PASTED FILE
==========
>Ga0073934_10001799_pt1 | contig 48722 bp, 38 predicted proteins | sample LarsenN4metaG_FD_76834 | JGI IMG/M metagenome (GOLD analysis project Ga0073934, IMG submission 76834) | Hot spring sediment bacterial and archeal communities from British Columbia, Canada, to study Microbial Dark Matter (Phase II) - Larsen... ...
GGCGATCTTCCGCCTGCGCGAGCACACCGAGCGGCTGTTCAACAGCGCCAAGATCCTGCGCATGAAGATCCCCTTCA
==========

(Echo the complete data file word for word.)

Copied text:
>Ga0073934_10001799_pt1 | contig 48722 bp, 38 predicted proteins | sample LarsenN4metaG_FD_76834 | JGI IMG/M metagenome (GOLD analysis project Ga0073934, IMG submission 76834) | Hot spring sediment bacterial and archeal communities from British Columbia, Canada, to study Microbial Dark Matter (Phase II) - Larsen... ...
GGCGATCTTCCGCCTGCGCGAGCACACCGAGCGGCTGTTCAACAGCGCCAAGATCCTGCGCATGAAGATCCCCTTCA